Pulfrich effect

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The Pulfrich effect is an effect of the physiology of perception. It was discovered in 1922 by the German physicist Carl Pulfrich and named after him.

The effect is caused by the brightness-dependent delay in the perception of optical stimuli. This delay time is around 250 to 300 milliseconds near the visual threshold and is reduced by 3 to 4 milliseconds in full sunlight.

root cause

The effect is based on the fact that light optical stimuli are perceived by the eye more quickly than dark stimuli. The optical information of an object that is darker in the field of vision thus reaches the brain later than that of a light object.


If an object moved sideways is viewed with both eyes, with one eye being darkened, the image of the object of the darkened eye is perceived a little later . This small time difference in perception leads to a sideways moving object that it appears to be in slightly different places for each eye. This apparent parallax is interpreted as depth information. This creates the distinctive "3D effect".

In the example, this effect can be experienced well with a pendulum swinging back and forth and a "darkened" eye. The pendulum swinging in its plane (i.e. two-dimensional) seems to rotate on a circular path (three-dimensional). The apparent direction of rotation changes with the change in the darkening of the left or right eye.

The effect is also visible when observing the moon at night when its light is scattered on clouds. When the axes of the eyes move, the clouds jump in front of the moon because they are darker and they are perceived with a delay. In the case of total lunar eclipses, this effect is even more pronounced due to the lower brightness and the greater perceived delays.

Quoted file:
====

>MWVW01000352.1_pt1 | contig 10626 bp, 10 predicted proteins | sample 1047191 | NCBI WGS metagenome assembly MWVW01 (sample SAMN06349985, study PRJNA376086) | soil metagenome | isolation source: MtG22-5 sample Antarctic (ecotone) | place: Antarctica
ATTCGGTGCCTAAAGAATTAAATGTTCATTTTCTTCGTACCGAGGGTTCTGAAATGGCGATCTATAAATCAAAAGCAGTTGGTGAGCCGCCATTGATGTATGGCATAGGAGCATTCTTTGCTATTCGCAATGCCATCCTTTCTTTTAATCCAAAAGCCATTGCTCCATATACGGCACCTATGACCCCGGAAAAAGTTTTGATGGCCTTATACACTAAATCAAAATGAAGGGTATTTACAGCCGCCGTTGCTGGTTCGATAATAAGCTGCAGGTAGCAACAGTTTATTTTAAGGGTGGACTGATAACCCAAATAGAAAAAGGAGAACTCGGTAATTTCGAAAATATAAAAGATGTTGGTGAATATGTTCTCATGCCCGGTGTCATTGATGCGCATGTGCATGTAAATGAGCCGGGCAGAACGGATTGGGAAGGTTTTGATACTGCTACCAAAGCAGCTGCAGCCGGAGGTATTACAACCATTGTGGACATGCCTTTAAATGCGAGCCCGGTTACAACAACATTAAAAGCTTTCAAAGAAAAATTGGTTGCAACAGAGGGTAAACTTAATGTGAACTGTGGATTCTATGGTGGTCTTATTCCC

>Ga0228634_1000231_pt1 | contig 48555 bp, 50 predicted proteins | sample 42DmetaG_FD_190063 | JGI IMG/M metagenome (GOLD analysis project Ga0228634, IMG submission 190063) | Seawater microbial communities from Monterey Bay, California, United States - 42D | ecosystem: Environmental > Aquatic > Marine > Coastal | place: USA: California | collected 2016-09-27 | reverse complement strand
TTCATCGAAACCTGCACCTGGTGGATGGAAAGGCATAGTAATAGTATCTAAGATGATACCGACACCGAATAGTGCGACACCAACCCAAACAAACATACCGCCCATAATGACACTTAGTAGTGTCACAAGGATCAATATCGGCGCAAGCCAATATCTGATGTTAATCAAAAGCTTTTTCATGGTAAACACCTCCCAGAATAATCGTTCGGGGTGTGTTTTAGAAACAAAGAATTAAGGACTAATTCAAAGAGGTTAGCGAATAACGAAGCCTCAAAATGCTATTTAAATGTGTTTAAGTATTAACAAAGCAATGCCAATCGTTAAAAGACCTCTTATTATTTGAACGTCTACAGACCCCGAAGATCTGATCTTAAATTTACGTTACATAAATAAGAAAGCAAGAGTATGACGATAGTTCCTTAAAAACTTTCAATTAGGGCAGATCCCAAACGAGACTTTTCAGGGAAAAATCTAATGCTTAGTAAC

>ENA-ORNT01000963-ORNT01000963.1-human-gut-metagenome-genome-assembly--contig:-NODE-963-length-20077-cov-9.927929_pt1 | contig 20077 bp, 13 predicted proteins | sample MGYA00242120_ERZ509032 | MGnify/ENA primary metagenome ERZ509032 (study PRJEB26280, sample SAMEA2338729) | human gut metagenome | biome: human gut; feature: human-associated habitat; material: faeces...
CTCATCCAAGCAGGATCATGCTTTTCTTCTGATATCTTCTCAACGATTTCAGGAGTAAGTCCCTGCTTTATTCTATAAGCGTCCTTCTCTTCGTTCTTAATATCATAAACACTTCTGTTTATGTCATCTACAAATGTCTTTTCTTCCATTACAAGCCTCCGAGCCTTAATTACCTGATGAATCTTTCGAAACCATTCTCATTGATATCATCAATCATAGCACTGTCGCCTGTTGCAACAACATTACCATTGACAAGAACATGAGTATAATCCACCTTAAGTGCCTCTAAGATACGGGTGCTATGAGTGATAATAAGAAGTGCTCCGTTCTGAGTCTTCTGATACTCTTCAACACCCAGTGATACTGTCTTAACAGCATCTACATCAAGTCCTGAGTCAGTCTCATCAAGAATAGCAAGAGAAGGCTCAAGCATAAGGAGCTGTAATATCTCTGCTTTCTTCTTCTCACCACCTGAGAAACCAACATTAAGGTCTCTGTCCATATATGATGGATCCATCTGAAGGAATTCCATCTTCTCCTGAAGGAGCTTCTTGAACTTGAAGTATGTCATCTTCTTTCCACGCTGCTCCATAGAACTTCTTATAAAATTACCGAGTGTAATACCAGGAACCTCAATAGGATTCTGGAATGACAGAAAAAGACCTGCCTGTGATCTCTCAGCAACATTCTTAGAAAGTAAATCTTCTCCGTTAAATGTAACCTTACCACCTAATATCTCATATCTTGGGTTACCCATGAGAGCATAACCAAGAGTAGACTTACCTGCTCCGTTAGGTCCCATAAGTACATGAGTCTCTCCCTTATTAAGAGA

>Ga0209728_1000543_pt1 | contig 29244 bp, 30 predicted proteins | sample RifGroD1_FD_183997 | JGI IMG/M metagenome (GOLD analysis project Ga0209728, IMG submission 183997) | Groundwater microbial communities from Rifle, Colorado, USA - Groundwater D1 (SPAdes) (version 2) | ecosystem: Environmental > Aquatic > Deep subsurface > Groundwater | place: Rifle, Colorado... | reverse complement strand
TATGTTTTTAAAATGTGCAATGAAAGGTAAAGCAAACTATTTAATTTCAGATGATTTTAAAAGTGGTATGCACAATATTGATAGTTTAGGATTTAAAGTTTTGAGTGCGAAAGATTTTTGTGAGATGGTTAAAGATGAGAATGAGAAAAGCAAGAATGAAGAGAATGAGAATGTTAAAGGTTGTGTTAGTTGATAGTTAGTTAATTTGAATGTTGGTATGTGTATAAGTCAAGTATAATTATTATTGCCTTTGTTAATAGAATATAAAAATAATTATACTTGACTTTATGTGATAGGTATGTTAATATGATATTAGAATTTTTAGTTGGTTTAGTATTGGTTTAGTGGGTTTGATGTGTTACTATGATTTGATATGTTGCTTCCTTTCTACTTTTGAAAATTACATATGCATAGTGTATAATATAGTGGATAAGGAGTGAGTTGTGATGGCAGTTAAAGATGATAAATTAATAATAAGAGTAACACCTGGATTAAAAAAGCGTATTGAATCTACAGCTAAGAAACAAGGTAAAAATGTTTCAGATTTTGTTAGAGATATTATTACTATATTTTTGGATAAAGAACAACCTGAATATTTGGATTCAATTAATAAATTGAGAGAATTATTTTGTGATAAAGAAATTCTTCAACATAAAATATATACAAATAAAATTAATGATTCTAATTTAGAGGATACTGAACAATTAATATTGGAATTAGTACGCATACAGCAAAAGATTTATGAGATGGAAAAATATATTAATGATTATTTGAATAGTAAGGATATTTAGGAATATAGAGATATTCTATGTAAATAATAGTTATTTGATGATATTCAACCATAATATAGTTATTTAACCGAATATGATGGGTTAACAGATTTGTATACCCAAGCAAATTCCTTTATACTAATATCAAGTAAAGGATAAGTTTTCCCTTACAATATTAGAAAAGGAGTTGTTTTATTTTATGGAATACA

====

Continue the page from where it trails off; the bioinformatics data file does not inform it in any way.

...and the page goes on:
Use of the effect

A better effect is obtained when using a film camera that is moved to the side, usually from left to right. The recorded film can be as pseudo stereoscopic be considered. For real stereoscopic recordings, a separate image is required for each eye. So there must be two images recorded at eye distance that can be viewed with real 3D glasses .

Commercial application was the pulfrich effect the so-called Nuoptix method that with the RTL - TV show Tutti Frutti became known. Here, however, glasses with yellow and violet color filters are used, whereby the violet color filter darkened the image considerably. In addition, various animal programs were presented at ProSieben or kabel eins that used the process. An indirect use of the effect is used in the development of 3D television .

TOF camera

There is a similar effect with a comparable cause with time-of-flight cameras . These, too, register darker picture elements later than lighter ones, since in addition to the "flight time" it takes longer before a first photon is registered. This must be taken into account when evaluating the image.

See also


  • C. Pulfrich: Stereoscopy in the service of isochromic and heterochromic photometry . In: Die Naturwissenschaften , 10, 1922, in the June – September issues (Part I = Booklet 25, pp. 553-564; Part II = Booklet 26, pp. 569-574; Part III = Booklet 27, pp. 596– 601; Part IV = Booklet 33, pp. 714–722; Part V = Booklet 34, pp. 735–743; Part VI = Booklet 35, pp. 751–761)

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